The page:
By Andy Tarnoff Publisher Published Aug 15, 2022 at 10:49 PM

Spoilers for the series finale of “Better Call Saul” follow. Consider yourself warned.


My favorite show, and now my second favorite show of all time, have finally come to an end. Some 13 years after it all began, I can’t tell you for sure if I liked “Breaking Bad” or “Better Call Saul” better. Honestly, they melded together into one, and I find myself mourning this universe tonight, with mixed feeling and a muted sense of satisfaction in its completion.

Writing this just minutes after finishing the series of finale of “Saul,” I’m still processing it, though. It takes a pretty powerful show to leave me this way.

The history of television has left us amazing series with subpar endings. In 2013, I felt mostly satisfied with “Breaking Bad’s” finale, but unsure how the brilliant Vince Gilligan would spin off a prequel about Saul Goodman. And that show started oh so slowly that I almost wrote it off.

But like its predecessor, Saul just kept getting better and better, with this final season weaving itself into a masterpiece of storytelling and acting performances.

So that leaves us with tonight’s unpleasant but complete conclusion. Don’t look here for an episode recap, though. This is a piece about raw cinematic emotions, and I have many of them right now.

The surprise ending dropped with several minutes to spare, as Jimmy/Saul/Gene surrendered his facade that seemed like a rouse until it wasn’t. You can forgive viewers for thinking he had one more trick up his sleeve, but ultimately, he fell on his sword to exonerate the love of his life. Only the final minutes forecast a glimmer of salvation in Kim’s cigarette behind prison walls, the only hint of color in this monochromatic Gene Takavic world.

In other words, there’s still hope.

And that’s the through line across this entire universe, from “Breaking Bad” to “El Camino” to “Better Call Saul.” Fans got their closure, finally, on every character we care about. We didn’t need to see the literal ending for Jimmy and Kim to know that it hasn’t come to pass. Never rule anything out. There’s always a way.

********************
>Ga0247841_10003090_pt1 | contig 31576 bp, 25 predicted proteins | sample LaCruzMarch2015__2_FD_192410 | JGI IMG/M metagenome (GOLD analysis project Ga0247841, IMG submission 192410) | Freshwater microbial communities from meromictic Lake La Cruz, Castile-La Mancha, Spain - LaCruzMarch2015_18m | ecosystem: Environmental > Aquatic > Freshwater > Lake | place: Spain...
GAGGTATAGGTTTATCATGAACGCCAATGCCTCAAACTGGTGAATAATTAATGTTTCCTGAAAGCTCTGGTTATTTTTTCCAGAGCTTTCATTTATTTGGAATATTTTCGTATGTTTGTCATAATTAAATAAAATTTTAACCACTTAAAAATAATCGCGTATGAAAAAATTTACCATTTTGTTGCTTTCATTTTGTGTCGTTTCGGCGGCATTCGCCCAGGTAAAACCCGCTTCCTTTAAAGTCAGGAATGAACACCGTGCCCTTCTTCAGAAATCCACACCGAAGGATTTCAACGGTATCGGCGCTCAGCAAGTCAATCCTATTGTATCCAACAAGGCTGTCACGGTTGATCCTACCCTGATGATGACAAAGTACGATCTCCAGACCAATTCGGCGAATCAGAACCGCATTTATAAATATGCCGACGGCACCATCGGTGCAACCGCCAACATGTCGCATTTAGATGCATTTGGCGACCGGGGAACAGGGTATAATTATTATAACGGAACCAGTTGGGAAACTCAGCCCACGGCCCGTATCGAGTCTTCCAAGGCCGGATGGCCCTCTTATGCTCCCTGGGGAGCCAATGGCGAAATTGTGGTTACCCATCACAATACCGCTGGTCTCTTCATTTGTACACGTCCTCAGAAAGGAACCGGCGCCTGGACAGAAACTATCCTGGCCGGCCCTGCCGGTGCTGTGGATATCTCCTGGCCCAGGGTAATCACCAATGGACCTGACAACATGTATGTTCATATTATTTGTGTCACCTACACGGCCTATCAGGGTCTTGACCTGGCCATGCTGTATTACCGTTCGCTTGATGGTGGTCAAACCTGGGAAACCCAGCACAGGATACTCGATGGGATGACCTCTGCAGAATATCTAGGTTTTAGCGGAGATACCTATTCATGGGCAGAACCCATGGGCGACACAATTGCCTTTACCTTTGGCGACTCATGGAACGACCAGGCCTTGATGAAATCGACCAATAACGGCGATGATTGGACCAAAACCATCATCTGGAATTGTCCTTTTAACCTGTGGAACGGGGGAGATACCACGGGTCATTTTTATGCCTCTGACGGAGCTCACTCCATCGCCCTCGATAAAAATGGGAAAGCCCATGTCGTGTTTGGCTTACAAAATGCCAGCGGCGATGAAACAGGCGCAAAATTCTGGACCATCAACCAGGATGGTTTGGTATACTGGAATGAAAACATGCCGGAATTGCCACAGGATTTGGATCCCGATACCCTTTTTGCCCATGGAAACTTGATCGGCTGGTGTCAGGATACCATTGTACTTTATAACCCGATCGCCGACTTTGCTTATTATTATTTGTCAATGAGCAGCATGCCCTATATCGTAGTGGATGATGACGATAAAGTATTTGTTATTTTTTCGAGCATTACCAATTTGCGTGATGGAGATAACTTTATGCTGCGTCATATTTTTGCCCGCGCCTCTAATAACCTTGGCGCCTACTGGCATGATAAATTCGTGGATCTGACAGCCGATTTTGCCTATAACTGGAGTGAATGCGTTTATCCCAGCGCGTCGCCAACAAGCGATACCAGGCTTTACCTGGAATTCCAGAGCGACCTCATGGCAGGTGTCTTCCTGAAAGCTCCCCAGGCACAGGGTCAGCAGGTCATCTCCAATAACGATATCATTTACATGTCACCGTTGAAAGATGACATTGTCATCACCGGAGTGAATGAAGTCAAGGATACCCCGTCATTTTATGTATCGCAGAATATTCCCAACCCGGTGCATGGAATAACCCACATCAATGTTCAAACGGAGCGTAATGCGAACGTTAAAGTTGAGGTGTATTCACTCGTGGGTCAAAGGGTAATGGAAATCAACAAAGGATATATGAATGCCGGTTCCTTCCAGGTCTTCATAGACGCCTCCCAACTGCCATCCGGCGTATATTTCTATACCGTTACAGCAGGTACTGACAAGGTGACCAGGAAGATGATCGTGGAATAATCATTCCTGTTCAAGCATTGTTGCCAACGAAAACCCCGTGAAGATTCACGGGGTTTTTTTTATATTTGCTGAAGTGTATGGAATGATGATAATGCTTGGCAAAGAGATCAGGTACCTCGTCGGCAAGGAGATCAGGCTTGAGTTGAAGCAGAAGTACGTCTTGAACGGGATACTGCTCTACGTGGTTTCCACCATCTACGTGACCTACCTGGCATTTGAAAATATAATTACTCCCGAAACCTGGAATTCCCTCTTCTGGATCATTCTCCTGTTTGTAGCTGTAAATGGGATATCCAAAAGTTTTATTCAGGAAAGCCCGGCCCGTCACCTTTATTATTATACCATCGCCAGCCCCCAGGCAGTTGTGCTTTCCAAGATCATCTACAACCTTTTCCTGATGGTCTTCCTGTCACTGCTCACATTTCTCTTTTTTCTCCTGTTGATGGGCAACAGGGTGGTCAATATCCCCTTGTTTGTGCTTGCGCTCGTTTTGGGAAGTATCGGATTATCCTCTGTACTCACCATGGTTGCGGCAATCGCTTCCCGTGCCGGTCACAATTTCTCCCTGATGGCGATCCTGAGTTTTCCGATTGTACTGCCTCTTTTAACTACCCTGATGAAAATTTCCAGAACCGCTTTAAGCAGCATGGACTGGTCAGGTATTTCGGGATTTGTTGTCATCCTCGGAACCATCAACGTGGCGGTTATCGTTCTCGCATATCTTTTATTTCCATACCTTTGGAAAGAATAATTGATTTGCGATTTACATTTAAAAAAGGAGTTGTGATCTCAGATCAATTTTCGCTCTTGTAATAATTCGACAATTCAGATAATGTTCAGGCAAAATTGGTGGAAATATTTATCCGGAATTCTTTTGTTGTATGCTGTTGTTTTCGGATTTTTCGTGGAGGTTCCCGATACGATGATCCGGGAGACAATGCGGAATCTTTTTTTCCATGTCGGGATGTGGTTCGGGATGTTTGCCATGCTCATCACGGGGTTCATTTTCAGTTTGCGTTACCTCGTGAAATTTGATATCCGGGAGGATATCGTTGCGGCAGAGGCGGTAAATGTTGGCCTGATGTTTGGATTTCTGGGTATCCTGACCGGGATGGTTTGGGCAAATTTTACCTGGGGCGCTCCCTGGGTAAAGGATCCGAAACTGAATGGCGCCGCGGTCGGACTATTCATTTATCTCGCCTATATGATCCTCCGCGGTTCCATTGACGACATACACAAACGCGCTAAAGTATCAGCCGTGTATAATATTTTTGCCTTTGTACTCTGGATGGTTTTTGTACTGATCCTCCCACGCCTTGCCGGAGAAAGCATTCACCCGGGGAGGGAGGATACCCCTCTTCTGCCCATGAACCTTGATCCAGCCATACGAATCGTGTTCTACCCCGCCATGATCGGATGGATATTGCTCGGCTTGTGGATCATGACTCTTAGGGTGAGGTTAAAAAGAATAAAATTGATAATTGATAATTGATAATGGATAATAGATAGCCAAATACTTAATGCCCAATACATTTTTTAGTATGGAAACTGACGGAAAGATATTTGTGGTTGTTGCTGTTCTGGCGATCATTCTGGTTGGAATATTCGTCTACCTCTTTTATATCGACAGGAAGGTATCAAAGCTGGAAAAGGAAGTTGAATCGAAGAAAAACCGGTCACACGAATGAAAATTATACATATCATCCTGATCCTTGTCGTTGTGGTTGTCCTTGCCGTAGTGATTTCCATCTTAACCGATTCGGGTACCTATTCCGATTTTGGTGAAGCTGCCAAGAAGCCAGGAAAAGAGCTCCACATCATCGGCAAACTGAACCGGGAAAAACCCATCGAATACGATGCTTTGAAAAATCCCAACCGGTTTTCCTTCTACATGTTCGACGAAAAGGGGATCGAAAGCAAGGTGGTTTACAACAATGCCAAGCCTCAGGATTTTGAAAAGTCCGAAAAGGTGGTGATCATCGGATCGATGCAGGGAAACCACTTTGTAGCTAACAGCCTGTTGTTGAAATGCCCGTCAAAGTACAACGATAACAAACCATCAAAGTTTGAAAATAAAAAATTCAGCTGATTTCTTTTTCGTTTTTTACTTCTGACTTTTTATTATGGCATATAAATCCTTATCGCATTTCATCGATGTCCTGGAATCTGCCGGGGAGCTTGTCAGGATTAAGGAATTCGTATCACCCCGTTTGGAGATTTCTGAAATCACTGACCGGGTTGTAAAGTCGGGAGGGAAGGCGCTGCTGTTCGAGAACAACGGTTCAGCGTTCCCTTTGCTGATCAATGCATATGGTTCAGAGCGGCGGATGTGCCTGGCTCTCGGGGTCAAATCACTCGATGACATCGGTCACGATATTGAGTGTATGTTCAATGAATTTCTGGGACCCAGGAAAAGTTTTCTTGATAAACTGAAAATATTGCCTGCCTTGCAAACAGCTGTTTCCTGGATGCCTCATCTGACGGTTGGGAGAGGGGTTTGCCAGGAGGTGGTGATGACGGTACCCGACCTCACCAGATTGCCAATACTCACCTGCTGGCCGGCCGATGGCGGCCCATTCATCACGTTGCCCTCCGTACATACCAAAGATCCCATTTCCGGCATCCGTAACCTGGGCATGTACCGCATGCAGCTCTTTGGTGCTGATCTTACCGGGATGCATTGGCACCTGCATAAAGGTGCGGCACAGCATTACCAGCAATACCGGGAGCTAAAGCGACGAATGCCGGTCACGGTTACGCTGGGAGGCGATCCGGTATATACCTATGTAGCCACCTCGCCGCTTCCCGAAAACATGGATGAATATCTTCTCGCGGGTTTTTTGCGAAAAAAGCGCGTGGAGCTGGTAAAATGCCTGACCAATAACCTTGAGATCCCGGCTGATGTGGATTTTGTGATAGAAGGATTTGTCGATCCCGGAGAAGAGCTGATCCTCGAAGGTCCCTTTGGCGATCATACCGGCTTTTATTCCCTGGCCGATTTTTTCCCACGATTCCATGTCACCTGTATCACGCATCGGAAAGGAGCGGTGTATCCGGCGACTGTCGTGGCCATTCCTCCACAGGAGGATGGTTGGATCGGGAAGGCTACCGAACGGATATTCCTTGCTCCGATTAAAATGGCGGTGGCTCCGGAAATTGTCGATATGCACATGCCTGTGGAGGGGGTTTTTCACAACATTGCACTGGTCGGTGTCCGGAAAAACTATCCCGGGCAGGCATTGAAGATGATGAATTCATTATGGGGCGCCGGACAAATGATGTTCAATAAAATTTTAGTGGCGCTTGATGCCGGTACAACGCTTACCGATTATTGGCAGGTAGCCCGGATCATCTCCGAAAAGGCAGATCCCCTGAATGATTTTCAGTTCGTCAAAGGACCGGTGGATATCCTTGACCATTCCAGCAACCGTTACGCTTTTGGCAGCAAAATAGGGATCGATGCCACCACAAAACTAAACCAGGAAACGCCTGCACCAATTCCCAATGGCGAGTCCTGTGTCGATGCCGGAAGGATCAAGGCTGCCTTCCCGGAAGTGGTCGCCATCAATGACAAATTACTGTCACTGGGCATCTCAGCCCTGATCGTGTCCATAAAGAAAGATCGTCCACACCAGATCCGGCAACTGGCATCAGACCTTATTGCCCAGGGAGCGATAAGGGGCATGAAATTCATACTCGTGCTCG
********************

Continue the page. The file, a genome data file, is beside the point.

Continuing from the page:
Even though Saul is doomed to spend the rest of his life behind bars, with Kim on his side, you never know. As it sinks in, it becomes more and more satisfying, doesn’t it?

I don’t watch much TV anymore. The serial nature of my favorite shows is too much to endure over the course of a decade, and I yearn for the episodic style of self-contained stories that don’t require so much of my attention. But the Breaking Bad universe was too intricate, too ornate, too perfect to ever really consider abandoning it. Either you get it or you don’t: Gilligan spun an enduring opus, its ending appropriate, if not wrapped up with a neat bow.

So tonight, I say goodbye to 14 years, off and on, of near perfection. With a heavy heart, I will reflect on a piece of fiction felt real. Two stories of love, hate, greed, fear, dark humor and grave consequences. Fans like me can leave satisfied that while there’s no such thing as a flawless ending, this conclusion, happy or not, was all good, man.

Andy is the president, publisher and founder of OnMilwaukee. He returned to Milwaukee in 1996 after living on the East Coast for nine years, where he wrote for The Dallas Morning News Washington Bureau and worked in the White House Office of Communications. He was also Associate Editor of The GW Hatchet, his college newspaper at The George Washington University.

Before launching in 1998 at age 23, he worked in public relations for two Milwaukee firms, most of the time daydreaming about starting his own publication.

Hobbies include running when he finds the time, fixing the rust on his '75 MGB, mowing the lawn at his cottage in the Northwoods, and making an annual pilgrimage to Phoenix for Brewers Spring Training.